Promoting A Green Business Image

In recent years, many Canadian businesses have begun actively promoting themselves as “green” enterprises. They are doing this because the market for green products has increased rapidly as consumers have become more concerned about the environment. For example, the image of Canada’s oil sands producers is that of environmental “bad boys,” so the companies have banded together to get out the word that they are investing in new technology that will reduce the impact of oil sands activity on the air, land, and water. The campaign includes a new website and a national advertising campaign which is designed to provide information and correct misperceptions that consumers may have about oil sands development.

Even companies that have a good reputation for being green are stepping up their efforts. Body Shop unveiled a major advertising campaign in 2008 that aggressively touted its commitment to having a corporate culture of concern for the environment. The company is advertising because its competitors are touting their commitment to the environment, and Body Shop wants to stand out from the crowd.

But convincing customers that a business is green is becoming increasingly difficult because consumers have become quite cynical, and because watchdog groups carefully scrutinize green claims that are made by companies. A Gandalf Group survey of 1500 Canadians found that the majority of consumers think that (a) environmental claims by businesses are just a marketing ploy, and (b) labeling regulations are needed so buyers can understand what terms like “eco-friendly” mean. These consumer attitudes have developed partly because some companies have tried to claim that their products are more eco-friendly than they really are.

The term greenwashing has been coined to describe the practice of making false or exaggerated claims about the environmentally-friendly features of a product or service. It is a modern variation of the older term whitewashing, which means making things look better than they actually are. EnviroMedia publishes a Greenwashing Index that ranks the eco-friendly advertising claims of various companies.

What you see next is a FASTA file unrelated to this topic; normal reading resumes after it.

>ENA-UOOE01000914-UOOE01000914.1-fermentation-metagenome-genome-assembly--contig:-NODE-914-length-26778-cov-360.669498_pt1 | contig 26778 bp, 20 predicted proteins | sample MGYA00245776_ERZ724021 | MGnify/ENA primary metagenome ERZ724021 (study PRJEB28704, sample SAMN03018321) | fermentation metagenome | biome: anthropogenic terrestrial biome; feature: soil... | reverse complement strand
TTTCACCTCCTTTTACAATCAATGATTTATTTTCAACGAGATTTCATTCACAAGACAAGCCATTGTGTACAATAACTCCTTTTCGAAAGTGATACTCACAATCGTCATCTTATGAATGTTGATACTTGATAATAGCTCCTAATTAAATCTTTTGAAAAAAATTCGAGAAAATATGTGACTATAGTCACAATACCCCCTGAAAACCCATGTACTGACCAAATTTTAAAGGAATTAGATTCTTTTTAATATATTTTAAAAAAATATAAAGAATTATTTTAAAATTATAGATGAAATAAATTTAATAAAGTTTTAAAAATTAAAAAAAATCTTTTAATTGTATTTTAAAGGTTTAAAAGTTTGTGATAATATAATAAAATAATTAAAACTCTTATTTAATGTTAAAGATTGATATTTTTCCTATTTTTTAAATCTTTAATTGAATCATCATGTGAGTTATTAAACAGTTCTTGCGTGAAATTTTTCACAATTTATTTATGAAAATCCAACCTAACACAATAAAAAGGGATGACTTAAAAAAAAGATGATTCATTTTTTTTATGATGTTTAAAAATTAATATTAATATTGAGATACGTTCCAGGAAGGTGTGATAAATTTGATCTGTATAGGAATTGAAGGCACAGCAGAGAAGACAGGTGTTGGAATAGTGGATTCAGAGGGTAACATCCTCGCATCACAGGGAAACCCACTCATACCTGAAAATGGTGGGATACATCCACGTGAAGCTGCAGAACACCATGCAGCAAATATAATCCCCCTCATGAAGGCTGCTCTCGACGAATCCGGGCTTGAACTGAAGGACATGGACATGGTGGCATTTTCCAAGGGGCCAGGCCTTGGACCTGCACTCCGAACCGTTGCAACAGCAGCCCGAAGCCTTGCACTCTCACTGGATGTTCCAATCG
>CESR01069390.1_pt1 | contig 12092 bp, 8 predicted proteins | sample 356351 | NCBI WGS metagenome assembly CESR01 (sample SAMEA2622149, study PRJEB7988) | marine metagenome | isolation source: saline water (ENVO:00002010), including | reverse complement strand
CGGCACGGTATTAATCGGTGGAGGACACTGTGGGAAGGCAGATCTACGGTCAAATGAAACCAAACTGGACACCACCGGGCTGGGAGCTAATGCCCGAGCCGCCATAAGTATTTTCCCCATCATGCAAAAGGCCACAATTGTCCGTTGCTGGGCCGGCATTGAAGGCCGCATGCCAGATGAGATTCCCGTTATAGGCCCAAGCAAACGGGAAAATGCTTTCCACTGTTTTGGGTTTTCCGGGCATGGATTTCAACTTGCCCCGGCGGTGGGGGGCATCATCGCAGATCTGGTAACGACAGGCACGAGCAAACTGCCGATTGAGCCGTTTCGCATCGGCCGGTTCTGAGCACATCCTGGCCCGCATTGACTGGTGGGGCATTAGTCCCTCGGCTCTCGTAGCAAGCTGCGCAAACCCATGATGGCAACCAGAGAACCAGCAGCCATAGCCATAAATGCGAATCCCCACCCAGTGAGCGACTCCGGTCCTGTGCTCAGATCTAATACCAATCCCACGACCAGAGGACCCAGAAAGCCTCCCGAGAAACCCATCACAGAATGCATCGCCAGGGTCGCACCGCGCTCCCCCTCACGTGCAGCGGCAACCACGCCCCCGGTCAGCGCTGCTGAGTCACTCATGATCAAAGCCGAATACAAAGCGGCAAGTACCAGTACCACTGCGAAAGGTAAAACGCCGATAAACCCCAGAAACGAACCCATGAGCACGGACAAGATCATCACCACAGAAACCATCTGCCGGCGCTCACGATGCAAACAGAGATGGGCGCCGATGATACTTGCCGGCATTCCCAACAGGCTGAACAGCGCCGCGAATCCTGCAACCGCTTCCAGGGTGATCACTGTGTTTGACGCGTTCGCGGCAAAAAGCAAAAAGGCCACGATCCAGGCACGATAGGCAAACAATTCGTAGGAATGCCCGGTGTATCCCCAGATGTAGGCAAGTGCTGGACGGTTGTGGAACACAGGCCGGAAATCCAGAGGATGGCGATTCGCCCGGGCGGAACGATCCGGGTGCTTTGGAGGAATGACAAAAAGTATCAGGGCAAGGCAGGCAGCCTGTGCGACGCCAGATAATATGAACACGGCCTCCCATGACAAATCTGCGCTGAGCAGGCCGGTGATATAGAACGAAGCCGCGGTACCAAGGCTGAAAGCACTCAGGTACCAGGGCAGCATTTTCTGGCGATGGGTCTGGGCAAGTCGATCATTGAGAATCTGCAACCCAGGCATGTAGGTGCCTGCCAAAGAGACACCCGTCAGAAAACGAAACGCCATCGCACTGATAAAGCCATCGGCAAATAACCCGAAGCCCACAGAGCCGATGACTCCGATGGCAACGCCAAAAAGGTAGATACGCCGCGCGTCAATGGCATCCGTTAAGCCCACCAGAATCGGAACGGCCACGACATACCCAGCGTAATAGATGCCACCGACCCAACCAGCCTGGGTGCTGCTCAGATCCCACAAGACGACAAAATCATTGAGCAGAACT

In 2010, the environmental marketing firm TerraChoice conducted a study of 5,296 different products and found that 95.6 percent of them made at least one false or misleading environmental claim. Children’s toys and baby products were the worst, with almost all of them making at least one misleading claim. TerraChoice also found that green claims are getting more frequent. Between 2009 and 2010, for example, the claim of “BPA-free” increased by 577 percent, and the claim of “phthalate-free” increased by 2,250 percent. The use of fake labels (which purport to show that a recognized third party has certified a product as environmentally-friendly) is also on the increase (up from 23.3 percent in 2009 to 30.9 percent in 2010). These fake logos are available for a fee on the internet

TerraChoice identified several basic greenwashing sins; these include (a) hidden tradeoffs (a company plays up an environmental issue where they do well, but ignores other potentially more serious issues where they don’t do well), (b) vagueness (an environmental claim is made, but it is so vague that it is meaningless), (c) lack of proof (no proof is provided for a green claim), (d) false labels (the use of fake certification logos to impress consumers), and (e) irrelevance (a company plays up an environmental issue that is not addressed by the company’s product). The news is not all bad, however. TerraChoice found that labels with accurate green claims were increasingly evident, and that greenwashing was less evident for products that were certified by a legitimate third party.

Charges of greenwashing can create problems for companies. For example, the World Wildlife Fund (WWF) accused Shell Oil of greenwashing after Shell advertised that its Albert oil sands operations were “sustainable.” The WWF filed a complaint with the U.K.’s Advertising Standards Authority, which ruled that the advertisement was misleading and confusing to consumers. The WWF publicized the ruling (and made critical comments about Shell) on a large digital billboard in central London.

Another oil company that has had difficulties is BP. Its slogan “Beyond Petroleum” promotes its green image, and the company has been praised by the Natural Resource Defense Council in the U.S. as a leader in the industry’s move toward renewable energy. BP has made a concerted effort to market itself as being environmentally friendly, and consumers seemed to have had a positive view of the company. But all that changed as a result of the oil spill disaster in the Gulf of Mexico in the summer of 2010. Intense media coverage of the disaster, as well as allegations that the company did not put enough emphasis on safety (for both workers and for the environment) damaged BP’s green image. BP is also involved in extracting oil from the Alberta oil sands, which Greenpeace has called “the greatest climate crime in history.”